View on FRED, series used in this post: GOLDAMGBD228NLBM, GOLDPMGBD228NLBM

The Black Death in the Malthusian economy A glimmer of wage growth in the Dark Ages

If you're interested in economic history, does FRED have some data for you! The graph above features some of the oldest data in FRED: population in England and real wages in the United Kingdom, starting in 1086 and 1210, respectively. The big picture shows how dramatic the Industrial Revolution has been in lifting wages and sustaining a much larger population after centuries of stagnation. In fact, the growth has been so strong that we should have used logarithms in the graph (which we've recommended in this blog more than once for long time series). Today, though, we focus on a much shorter period: Notice the sharp drop in population in the 14th century? The slider below the graph lets you change the sample period fairly does the click-and-drag method within the graph, which we've done to create the graph below to highlight this period.
This sudden and massive drop in population is the Black Death, the catastrophic epidemic of bubonic plague that swept through Europe. Notice something else that is quite particular about this period: Real wages went up substantially and clearly stayed higher for a while. This is very different from the period since the Industrial Revolution, where both wages and population have moved in the same direction. One explanation for this deviation is that the earlier period was an era of scant technological progress where population size was constrained by how much the land could produce. Agriculture was not mechanized in any way and suffered from decreasing returns to scale: Each additional agricultural worker was contributing less to total output than the previous one, and thus the average output (mostly food) per person was lower with higher population. This condition leads to a so-called Malthusian equilibrium where population is limited by food availability and famines control population size. But then the Black Death came and suddenly wiped out a substantial part of the population. Following the above logic, the marginal agricultural worker suddenly is much more productive and wages are higher. Eventually, population increases back to its previous level, and productivity and wages fall back to their initial levels. But for a generation, the survivors of the epidemic enjoyed a higher-than-normal standard of living. It's only after the technological progress associated with the Industrial Revolution that the economy managed to break out of this vicious cycle. How these graphs were created: From the FRED homepage, click on the link in the first line of text that displays the number of series in FRED. (At the time of this writing, that number is 528,000.) Then use the sorting feature at the top right and sort the list by starting observation ("Obs Start"). Check the boxes for the population and weekly earnings data series and click on "Add to Graph." From the "Edit Graph" panel, open the tab for the wage line. Search for "consumer price index in the United Kingdom" and select the oldest series. (The series ID is CPIUKA, which will save you some time searching.) Apply formula a/b. Finally, from the "Format" tab, move the y-axis of one of the series to the right. Suggested by Christian Zimmermann.
View on FRED, series used in this post: AWEPPUKA, CPIUKA, POPENA

North American divergence in the work week U.S. manufacturing workers put in more hours than their Canadian counterparts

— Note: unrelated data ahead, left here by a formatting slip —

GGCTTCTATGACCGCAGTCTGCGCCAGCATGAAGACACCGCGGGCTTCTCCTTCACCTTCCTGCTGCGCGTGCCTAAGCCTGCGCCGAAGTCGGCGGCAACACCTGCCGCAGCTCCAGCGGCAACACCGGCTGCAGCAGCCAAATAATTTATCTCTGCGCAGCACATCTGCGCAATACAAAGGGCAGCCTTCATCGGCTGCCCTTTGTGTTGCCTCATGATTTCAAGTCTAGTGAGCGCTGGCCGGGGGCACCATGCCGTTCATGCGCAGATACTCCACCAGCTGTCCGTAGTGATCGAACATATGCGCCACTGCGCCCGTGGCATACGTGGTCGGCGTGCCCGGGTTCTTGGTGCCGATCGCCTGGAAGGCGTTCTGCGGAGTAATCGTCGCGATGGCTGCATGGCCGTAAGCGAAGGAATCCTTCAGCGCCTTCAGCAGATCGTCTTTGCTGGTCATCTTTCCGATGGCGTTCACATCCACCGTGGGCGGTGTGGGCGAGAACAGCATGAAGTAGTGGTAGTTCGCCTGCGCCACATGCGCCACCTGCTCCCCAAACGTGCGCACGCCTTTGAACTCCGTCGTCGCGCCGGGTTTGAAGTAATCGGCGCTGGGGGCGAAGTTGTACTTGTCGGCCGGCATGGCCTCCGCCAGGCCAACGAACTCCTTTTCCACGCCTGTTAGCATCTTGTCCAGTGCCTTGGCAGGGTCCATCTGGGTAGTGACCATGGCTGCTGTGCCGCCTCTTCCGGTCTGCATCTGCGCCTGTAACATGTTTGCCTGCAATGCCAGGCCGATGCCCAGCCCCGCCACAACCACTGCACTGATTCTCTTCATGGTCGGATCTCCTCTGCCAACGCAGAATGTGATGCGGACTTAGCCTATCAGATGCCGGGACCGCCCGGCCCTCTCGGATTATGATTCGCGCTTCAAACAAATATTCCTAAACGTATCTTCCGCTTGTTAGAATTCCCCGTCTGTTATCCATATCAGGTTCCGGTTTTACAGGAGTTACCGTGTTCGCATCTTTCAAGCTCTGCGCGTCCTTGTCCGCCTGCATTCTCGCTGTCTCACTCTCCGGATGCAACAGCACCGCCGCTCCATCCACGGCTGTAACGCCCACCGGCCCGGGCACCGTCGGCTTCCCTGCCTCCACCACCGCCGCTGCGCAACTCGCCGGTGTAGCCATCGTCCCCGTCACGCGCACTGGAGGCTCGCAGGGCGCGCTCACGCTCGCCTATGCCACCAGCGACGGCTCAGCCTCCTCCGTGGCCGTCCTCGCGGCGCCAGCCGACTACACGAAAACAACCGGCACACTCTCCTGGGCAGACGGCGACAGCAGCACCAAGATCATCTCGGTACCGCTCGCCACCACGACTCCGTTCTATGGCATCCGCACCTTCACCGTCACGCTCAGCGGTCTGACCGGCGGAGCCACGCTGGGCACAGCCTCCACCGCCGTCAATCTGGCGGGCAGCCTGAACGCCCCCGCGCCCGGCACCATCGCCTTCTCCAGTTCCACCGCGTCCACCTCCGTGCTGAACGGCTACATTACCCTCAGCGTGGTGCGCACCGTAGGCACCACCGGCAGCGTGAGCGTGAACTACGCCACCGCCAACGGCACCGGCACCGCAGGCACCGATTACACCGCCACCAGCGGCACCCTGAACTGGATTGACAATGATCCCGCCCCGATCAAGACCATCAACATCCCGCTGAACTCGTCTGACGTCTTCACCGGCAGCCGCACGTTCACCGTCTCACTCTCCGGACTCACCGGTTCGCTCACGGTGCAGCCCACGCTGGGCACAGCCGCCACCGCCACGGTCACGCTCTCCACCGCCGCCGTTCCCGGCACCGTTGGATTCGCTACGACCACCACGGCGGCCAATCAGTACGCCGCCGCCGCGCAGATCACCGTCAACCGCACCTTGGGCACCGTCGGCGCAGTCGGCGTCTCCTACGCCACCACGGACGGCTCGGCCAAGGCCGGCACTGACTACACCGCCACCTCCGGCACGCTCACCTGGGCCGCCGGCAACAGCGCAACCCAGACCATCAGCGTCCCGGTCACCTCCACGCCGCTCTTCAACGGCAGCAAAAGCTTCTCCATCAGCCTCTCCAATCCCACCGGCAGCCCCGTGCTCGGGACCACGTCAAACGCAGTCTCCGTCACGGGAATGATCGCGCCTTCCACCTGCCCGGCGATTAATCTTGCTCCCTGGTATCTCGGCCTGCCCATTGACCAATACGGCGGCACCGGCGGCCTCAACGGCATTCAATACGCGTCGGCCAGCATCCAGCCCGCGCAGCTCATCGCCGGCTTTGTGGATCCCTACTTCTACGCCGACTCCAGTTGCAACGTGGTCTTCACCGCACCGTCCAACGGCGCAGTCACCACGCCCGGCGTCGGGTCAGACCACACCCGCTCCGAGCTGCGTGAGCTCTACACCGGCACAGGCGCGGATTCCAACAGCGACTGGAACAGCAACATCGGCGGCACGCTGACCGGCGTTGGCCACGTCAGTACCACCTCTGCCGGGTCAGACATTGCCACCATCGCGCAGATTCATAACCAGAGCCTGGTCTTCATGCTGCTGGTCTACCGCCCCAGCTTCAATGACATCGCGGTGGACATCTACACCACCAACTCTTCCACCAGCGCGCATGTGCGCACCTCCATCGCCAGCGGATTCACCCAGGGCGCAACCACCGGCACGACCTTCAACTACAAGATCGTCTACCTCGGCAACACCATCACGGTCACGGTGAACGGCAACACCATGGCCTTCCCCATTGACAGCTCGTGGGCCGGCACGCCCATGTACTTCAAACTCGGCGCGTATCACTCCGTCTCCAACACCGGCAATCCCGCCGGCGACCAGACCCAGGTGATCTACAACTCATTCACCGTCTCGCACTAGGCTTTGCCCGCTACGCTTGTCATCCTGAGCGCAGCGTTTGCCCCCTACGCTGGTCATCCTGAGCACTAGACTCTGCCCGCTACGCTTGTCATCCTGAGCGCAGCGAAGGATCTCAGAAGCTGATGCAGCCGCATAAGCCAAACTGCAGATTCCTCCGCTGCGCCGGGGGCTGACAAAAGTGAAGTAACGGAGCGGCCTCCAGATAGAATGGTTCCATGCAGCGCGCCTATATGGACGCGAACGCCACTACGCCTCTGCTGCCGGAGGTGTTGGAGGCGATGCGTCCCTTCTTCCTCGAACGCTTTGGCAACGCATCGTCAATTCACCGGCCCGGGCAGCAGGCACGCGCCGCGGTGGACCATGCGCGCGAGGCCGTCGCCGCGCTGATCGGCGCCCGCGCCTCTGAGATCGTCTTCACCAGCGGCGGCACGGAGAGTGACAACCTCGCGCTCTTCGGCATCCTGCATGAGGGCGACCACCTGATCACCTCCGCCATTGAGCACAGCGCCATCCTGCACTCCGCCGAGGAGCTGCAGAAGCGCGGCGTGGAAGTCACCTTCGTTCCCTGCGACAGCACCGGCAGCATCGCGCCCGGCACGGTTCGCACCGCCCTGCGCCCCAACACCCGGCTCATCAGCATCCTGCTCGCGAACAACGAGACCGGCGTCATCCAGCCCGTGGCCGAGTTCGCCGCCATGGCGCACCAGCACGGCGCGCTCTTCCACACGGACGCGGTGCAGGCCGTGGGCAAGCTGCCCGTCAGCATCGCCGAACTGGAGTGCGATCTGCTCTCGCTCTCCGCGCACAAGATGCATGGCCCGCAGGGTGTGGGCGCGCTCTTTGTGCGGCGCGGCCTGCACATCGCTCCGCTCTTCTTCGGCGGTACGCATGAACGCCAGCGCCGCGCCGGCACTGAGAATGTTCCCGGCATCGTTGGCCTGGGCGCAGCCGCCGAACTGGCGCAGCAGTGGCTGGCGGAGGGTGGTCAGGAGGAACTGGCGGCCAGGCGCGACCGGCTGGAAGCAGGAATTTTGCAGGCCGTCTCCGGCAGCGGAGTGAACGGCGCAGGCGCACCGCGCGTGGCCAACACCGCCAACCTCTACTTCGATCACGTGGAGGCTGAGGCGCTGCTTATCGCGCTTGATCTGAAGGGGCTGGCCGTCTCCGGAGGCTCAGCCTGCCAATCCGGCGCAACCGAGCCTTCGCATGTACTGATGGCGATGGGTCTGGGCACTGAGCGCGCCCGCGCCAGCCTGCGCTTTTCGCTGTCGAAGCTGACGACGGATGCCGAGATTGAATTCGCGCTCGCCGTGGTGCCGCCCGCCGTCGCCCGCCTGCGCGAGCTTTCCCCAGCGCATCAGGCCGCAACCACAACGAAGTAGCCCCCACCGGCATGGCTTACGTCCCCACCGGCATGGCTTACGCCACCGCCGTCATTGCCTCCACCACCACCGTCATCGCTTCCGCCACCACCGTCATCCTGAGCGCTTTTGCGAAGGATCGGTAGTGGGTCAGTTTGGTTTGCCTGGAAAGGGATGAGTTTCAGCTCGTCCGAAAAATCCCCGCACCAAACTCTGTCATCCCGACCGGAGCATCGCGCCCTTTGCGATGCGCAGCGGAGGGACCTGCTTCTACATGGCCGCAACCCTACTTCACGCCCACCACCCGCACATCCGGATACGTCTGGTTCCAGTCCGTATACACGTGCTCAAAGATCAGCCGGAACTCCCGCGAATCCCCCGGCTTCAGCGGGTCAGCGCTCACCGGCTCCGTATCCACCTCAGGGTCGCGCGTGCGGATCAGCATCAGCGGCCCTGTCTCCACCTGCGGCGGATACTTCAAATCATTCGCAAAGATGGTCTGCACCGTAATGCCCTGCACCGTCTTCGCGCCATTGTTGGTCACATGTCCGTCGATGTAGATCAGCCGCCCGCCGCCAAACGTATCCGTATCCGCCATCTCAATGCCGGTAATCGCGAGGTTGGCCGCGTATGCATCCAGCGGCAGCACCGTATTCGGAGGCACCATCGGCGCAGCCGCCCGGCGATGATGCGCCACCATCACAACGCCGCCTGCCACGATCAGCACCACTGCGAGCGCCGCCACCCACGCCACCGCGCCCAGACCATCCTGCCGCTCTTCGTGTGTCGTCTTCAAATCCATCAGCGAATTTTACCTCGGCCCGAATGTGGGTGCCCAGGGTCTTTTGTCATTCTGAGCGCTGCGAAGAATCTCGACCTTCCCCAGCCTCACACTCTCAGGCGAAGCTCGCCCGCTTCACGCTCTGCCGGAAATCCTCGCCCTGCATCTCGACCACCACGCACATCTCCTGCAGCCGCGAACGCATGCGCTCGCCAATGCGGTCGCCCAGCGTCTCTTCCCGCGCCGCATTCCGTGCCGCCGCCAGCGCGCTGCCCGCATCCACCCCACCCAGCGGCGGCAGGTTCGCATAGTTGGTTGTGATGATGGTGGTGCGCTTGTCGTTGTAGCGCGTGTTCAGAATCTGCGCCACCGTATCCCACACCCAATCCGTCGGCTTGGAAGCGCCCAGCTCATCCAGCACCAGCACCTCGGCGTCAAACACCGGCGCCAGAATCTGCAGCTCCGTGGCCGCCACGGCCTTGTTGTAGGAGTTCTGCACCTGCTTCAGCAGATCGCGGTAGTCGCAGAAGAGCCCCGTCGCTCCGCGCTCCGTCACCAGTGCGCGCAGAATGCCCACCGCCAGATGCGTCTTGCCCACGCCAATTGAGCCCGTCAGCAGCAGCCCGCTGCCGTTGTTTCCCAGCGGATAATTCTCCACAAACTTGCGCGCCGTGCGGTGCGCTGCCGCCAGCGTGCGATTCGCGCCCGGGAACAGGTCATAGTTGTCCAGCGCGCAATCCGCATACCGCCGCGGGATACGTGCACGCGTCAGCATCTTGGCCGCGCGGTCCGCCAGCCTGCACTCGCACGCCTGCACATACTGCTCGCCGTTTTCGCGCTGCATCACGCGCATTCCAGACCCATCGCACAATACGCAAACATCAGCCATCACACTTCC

This graph shows the average weekly hours in manufacturing for two neighboring countries: Canada and the United States. To make the numbers comparable, we made sure to use the same source for both: the Main Economic Indicators of the OECD. (The OECD tries to keep data definitions uniform across member countries, which is often a problem for labor market data.) What's striking is that both countries looked similar early on in the time series but then diverged. One might assume that, as economies become more intertwined, they would also become more similar. So what's going on here? Sadly, we don't have an answer, but we can list some potential answers. First, economic integration across countries doesn't necessarily make countries more similar. Indeed, integration provides opportunities for specialization, thanks to comparative advantage. It could be that Canada has specialized in manufacturing sectors where the standards for work hours are lower. Second, labor market legislation may have changed. Indeed, current laws may give workers more bargaining power in Canada than in the U.S. In particular, unions currently have more say in Canada, and their goal is typically to improve the situation of their members (for example, by reducing work hours). Third, the labor practices of these countries that relate to the use of overtime or undertime may have become more different over the years. If employers prefer to use overtime instead of hiring new people, then average hours increase. The opposite happens when workers are given fewer hours instead of being laid off. How this graph was created: Because the OECD data for the U.S. will not be among the first choices in a typical search, it's better to search through the data sources to find the OECD. Look for the relevant table for "Main Economic Indicators" for the U.S. and then click on the series name (we took the quarterly seasonally adjusted one). From the "Edit Graph" panel, open the "Add Line" tab and search for the Canadian series to add. Suggested by Christian Zimmermann.
View on FRED, series used in this post: HOHWMN02CAQ065N, HOHWMN02USQ065S

Subscribe to the FRED newsletter

Follow us

Twitter logo Google Plus logo Facebook logo YouTube logo LinkedIn logo
Back to Top